Brooklyn Lawyer Meets Doomsday People on ‘Survivalist’ – Brooklyn Eagle


In her debut novel, The Survivalists, Kashana Cauley describes Aretha, a young, perpetually single black lawyer, with the wit and persuasiveness she’s known for on social media. Firearms and doomsday readiness.

The novel opens with a believable and often relatable portrait of Aretha’s struggle to fill the gap left by her tragically deceased parents. But partying, an exhausting quest to find a partner at the law firm where she works, and occasional lackluster dates can only fill the void in her life. , falls in love with and is reluctantly attracted to Aaron, a coffee entrepreneur and fellow orphan. Aretha falls in love not only with a man named Aaron, but also with her life in Brooklyn’s Brownstone, which promises to be with him. Aretha, in her desire to be with Aaron and live an idealistic life where she feels distant, is Aaron’s strange roommate red flags, increasing every time she looks away. Ignore the guns, doomsday bunkers in the backyard that seem to be.

Aretha’s perspective is witty and engaging. She is determined to achieve her life goals and to overcome or adapt to any obstacles that stand in her way. Her two barriers such are Brooklyn, her brownstone Aaron, and eventually Aretha’s roommate, her two stubborns who dedicate their lives to preparing for countless global catastrophes. I am a survivalist. Like her survivalist, Aretha longs to take control of her own uncertain future, but in order to exercise her control, she will not avoid doom and steer in new directions. I’m here.

Kashana Cauley is a former Midtown antitrust attorney based in Brooklyn.Photo: Mindy Tucker

As the novel progresses, the structure begins to loosen in a disproportionate way, allowing more insight into the minds of the other protagonists. Has an unpredictable omniscience that jumps into the background of the characters and loses the reader along the way. It creates a sense of intimacy with

While the protagonist’s immediate thoughts are understandable, engaging, and often relatable, her character’s journey is less believable. The sudden shift to enthusiasm for participation is jarring. Rather than Aretha driving the plot of her novel, her inner monologue, while compelling, justifies the choices she needs to make for the plot to occur. This disconnect between the characters’ voices and actions steers readers away from the formerly relatable Aretha, moving away from Aretha playing with survivalists for her own benefit, to agreeing with their drastic lifestyle. The sudden shift in Aretha’s logic is jarring, but not unfamiliar. The phenomenon is reminiscent of the gradual descent into conspiratorial ideology that most have witnessed helplessly in her chosen acquaintances, friends, or online personalities.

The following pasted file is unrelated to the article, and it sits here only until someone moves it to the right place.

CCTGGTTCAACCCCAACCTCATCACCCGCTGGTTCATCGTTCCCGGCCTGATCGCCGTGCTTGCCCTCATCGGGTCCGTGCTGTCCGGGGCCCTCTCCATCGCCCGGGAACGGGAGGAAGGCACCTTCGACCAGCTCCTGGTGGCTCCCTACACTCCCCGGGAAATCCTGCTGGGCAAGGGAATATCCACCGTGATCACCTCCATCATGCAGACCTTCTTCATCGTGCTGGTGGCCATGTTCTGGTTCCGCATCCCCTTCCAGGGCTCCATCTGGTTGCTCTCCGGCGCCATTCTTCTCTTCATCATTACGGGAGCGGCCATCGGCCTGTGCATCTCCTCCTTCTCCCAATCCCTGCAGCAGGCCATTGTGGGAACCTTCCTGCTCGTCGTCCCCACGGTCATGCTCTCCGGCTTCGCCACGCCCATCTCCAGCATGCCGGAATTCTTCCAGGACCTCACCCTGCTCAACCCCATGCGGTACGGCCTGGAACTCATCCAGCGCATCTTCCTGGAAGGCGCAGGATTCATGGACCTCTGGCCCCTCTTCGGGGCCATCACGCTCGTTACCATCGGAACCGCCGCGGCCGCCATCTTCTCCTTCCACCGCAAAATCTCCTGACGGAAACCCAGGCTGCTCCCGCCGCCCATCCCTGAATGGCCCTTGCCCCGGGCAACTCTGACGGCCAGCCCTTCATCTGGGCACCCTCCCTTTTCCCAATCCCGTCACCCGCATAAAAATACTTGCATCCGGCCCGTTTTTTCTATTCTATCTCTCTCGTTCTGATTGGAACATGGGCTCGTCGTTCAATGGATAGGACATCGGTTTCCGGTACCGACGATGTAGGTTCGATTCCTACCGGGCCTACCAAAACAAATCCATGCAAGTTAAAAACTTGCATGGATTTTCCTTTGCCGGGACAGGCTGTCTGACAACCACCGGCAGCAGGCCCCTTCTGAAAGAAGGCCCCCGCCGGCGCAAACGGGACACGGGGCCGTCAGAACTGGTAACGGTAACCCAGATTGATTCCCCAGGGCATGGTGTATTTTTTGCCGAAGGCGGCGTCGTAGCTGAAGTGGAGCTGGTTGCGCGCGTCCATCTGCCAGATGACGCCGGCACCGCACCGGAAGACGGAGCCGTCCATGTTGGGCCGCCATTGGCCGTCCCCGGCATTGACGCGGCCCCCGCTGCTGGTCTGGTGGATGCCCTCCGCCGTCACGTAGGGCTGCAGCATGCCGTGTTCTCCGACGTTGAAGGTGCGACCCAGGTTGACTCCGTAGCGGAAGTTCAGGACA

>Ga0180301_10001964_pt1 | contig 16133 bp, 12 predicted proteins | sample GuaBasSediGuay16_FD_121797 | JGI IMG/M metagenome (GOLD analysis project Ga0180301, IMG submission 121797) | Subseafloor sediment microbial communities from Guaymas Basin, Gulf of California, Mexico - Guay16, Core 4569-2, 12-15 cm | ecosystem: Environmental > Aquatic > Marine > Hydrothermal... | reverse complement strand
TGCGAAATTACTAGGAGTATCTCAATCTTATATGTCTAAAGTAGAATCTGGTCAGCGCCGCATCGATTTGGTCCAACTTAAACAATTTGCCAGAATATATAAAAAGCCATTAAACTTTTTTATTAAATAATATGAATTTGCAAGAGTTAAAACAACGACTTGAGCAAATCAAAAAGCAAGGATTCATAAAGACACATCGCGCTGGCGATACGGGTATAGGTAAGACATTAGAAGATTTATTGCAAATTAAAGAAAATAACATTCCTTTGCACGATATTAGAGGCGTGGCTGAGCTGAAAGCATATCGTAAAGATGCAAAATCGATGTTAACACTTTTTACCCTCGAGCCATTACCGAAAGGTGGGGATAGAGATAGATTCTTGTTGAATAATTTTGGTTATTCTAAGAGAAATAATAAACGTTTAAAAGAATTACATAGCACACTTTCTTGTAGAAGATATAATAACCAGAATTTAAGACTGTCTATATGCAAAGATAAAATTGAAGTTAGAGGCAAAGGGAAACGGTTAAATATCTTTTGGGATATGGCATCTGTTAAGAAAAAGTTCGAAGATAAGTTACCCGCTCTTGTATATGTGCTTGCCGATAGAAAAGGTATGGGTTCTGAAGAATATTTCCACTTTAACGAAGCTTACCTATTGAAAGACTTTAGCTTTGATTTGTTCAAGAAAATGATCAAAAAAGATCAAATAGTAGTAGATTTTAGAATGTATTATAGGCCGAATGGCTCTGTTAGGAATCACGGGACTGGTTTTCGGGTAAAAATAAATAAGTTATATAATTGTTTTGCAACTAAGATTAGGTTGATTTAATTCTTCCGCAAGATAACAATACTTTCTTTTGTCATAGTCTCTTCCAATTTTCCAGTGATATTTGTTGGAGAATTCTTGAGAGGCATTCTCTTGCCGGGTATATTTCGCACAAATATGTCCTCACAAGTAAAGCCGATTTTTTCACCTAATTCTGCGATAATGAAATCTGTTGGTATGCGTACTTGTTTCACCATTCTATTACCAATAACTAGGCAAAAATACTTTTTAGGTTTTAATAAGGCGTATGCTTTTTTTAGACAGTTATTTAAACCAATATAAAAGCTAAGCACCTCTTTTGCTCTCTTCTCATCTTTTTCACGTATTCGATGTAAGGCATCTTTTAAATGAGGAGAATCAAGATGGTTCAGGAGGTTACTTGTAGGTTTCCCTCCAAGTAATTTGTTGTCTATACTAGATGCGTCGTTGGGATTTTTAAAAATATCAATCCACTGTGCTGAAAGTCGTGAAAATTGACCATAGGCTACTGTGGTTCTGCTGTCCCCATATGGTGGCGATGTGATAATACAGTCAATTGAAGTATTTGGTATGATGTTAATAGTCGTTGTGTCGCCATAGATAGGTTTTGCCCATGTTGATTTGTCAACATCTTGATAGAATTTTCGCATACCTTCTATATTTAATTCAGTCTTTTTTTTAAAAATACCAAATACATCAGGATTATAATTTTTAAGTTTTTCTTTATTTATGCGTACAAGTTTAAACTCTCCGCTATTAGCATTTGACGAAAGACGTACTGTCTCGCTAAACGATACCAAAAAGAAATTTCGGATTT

The story and structure of The Survivalists still leaves much to be desired, but the novel’s strength lies in the relationships between its characters and the glorious moments Aretha realizes both about herself and her position as a cog in the corporation. I have. Aretha’s newfound fascination with roaming the city’s nooks and crannies gives readers a unique, roaming perspective of the Brooklyn district and surrounding neighborhoods. Aretha’s aspiring life in Brooklyn contrasts with the cold affluence of her neighborhood where Aretha works and visits. Themes of class and family wealth come up frequently throughout the novel, and for Aretha, Brooklyn is a land where her humble upbringing does not bode well for a modest future.

Cory’s voice and writing ability as an author shines through, and overall, her debut delusions into the notion that modern adulthood, class, race, life in Brooklyn, and the uncertainty of the future are lazy. It effectively portrays how to change to a healthy lifestyle.

About the Author: Kashana Cauley is a former Midtown antitrust attorney based in Brooklyn. She is a writer of her comedy The Great North for Fox, a contributing opinion writer for the New York Times, and a contributor to GQ. With Trevor Noah and her Pod Save America she has contributed to HBO’s The Daily Show, The Atlantic, The New Yorker, Pitchfork and Rolling Stone, and has written fiction for Esquire, Slate, Tin House and The Chronicles of Now. is posted. Kashana currently resides in Los Angeles.

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